Pasco and Richland districts bringing bonds to voters

Jan
2013

By Elena Olmstead for TCAJOB

The Pasco and Richland school districts will ask voters Feb. 12 to approve bond measures to build new schools and update aging facilities.

Both districts are dealing with overcrowding issues at the elementary and middle school levels and officials hope the bond measures, if approved, will help to deal with those issues.

In Pasco, a $46.8 million bond measure would allow the district to build three new elementary schools and buy property for future schools.

In Richland, a $98 million bond measure would provide enough capital for the district to replace three aging elementary schools, and build a new elementary and middle school in the growing south Richland area.

The Pasco School District’s bond would be used to build three new elementary schools, relocate New Horizons High School, buy land for future school sites and upgrade some of the district’s older facilities.

Officials said that since 2005 the district has added nearly 3,000 kindergarten through eighth-grade students to its roster.

It isn’t the first time the district has appealed to residents to help expand its schools.

In 2011, the Pasco School District asked voters to approve a $59 million bond that would have been used to build a new middle school and two new elementary schools. That bond failed, said John Morgan, the Pasco School District’s assistant superintendent.

Morgan said after that bond issue failed, members of the district’s facilities task force came together to see what they could do differently to make the bond measure more appealing to citizens. The major response they had from the community was to lower the cost of the bond.

So that’s exactly what the district has done.

They’ve lowered the cost by more than $10 million and are focusing on making changes at the elementary school level. Morgan said it’s less expensive for districts to build elementary schools than middle or high schools.

They also took into account where space was most needed. Pasco current elementary schools were built to serve a maximum of 6,500 students at capacity — but in reality, more than 8,080 students are using the elementary facilities. At the middle school level, the district’s current capacity is 2,485 students, while they are serving 3,555 students. And at the high school level, the district is currently running just about at capacity, with enough space for 4,300 students while serving 4,353 students.

The district plans to change the make up of its elementary schools to help alleviate the overcrowding issues.Currently all elementary schools in the district house kindergarten through fifth grade students. With the passage of the bond, the elementary schools would add sixth grade students to their rosters. That would relieve pressure at the middle school level.

It would also allow the district to get the most bang for its buck, Morgan said. The district would then build three new elementary schools using the same designs and plans, cutting costs for architectural designs or planning. Work could simply begin on building the schools, which the district would like to have open by 2015.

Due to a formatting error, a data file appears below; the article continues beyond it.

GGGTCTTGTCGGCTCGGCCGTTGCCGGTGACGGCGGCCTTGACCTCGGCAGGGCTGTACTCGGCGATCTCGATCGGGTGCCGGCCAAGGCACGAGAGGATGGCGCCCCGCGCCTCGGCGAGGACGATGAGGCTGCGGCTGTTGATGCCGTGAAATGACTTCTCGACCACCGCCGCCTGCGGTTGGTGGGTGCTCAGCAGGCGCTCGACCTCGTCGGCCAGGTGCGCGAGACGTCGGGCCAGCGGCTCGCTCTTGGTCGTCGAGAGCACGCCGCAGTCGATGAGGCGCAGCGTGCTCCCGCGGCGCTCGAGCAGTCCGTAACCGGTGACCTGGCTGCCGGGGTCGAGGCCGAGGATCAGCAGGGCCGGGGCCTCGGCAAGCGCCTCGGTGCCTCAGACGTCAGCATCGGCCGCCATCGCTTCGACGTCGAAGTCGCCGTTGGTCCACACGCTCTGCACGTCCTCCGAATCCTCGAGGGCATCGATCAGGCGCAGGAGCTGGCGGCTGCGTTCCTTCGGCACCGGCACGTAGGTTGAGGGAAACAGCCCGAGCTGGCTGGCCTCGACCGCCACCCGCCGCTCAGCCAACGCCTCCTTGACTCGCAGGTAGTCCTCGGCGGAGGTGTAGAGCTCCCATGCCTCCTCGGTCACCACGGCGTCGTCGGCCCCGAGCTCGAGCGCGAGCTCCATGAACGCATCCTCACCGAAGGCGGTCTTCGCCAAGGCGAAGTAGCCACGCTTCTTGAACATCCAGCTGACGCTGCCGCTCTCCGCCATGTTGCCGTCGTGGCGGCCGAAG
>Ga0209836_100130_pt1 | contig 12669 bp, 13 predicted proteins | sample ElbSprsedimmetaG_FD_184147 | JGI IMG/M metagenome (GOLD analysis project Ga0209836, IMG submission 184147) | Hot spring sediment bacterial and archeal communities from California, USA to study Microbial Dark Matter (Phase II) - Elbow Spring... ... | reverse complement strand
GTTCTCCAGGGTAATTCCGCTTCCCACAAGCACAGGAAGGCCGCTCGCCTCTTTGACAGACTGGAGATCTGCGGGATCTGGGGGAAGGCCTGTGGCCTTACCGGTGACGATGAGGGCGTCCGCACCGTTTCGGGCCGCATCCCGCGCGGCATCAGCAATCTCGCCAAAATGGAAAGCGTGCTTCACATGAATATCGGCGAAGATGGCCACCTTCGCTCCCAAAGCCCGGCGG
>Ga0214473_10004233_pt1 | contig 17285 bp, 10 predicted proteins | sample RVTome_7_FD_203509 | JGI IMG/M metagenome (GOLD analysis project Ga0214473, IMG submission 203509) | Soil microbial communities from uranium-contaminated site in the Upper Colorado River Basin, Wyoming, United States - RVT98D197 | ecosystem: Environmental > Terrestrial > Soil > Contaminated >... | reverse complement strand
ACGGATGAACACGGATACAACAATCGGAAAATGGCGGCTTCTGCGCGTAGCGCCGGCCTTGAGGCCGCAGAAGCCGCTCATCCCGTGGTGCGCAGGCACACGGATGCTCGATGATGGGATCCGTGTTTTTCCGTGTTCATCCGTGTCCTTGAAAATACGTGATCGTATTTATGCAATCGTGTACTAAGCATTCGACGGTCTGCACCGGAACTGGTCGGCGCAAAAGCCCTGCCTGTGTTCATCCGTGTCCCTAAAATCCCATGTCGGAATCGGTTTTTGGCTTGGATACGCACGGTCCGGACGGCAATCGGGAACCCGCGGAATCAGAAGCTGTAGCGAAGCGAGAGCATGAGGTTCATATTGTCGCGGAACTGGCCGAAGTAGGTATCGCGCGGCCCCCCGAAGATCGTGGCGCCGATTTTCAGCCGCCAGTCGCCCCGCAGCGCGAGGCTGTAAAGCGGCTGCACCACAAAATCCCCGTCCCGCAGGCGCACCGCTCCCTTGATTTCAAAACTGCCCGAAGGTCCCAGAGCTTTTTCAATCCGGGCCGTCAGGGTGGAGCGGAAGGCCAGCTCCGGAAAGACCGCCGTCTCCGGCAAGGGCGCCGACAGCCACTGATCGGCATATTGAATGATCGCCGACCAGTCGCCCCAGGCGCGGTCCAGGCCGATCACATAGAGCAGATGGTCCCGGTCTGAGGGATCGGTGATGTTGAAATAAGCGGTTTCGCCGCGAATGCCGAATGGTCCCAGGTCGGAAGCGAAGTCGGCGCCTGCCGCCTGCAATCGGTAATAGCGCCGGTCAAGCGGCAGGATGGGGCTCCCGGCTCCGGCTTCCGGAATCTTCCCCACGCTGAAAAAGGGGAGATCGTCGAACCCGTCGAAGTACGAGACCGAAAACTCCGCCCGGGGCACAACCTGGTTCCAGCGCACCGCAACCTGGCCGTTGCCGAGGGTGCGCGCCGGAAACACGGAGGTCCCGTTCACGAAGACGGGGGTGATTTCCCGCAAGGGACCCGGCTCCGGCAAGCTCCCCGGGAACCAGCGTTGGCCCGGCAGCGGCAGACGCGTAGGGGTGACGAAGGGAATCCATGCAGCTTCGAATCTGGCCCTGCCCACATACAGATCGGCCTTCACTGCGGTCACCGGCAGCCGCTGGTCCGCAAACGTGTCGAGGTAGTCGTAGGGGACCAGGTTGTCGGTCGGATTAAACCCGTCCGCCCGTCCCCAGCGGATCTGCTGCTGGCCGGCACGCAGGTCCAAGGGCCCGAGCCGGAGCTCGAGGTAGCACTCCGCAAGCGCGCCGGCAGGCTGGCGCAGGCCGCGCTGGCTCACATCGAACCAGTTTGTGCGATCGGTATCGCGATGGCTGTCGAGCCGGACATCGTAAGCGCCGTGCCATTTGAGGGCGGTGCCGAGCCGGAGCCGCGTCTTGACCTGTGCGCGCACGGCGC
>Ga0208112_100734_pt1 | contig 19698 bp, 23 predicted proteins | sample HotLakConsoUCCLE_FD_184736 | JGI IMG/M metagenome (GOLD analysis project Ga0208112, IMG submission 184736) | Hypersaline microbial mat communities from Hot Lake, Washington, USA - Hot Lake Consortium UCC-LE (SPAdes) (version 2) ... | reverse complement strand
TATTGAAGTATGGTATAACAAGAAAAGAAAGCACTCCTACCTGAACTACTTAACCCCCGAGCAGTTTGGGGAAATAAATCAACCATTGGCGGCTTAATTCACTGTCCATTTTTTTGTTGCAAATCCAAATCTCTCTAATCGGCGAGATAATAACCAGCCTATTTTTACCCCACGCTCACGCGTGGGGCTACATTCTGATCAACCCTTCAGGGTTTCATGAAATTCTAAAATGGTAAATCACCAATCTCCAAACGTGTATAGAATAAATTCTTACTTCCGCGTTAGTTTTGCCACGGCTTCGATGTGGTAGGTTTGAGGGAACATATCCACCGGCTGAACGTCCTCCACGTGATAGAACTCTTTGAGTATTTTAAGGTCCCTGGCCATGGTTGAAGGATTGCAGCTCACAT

The new elementary schools would then take care of crowding at the lower grade levels.

Morgan said if the bond isn’t approved, it’s likely the Pasco School District will have to look at creative scheduling to deal with overcrowding.

That might be double shifts, with half of the students attending school in the morning and early afternoon with the other half starting in the late afternoon or early evening.

The other option is multi-track, where all district students are divided into four groups, with one of the groups getting staggered quarters off. Instead of all students having the summer off, only one group would, while the others would have a fall, winter or spring break.

“Neither of these are very attractive options,” Morgan said. “But if you don’t have the space, you have to do something.”

Morgan said the district is hopeful this bond measure will pass and that people will see the value.

The proposed bond measure would raise property taxes by 34 cents per $1,000 of assessed value. That means the owner of a $100,000 home would see a tax increase of $34 a year. The tax rate would cover the cost of the $46.8 million bond and it would help the district qualify for another $38.1 million in state matching money.

“We just really want to get this bond passed,” Morgan said. “It will allow us to house our students.”

The Richland School District is asking voters to approve a $98 million bond to replace three existing elementary schools and build a new elementary school and a new middle school. Both of the new schools would be built in the district’s south Richland area, which is where most of the growth is occurring.

Rick Jansons, Richland School Board president, said the district is focusing its bond on the elementary and middle school levels because that’s where its greatest need is.

“We’ve found that we have capacity at the high school to last us another 10 years,” Jansons said.

But at the elementary school level the district is seeing major overcrowding and without elementary schools located in areas that are seeing growth, the district isn’t properly serving its population, he added.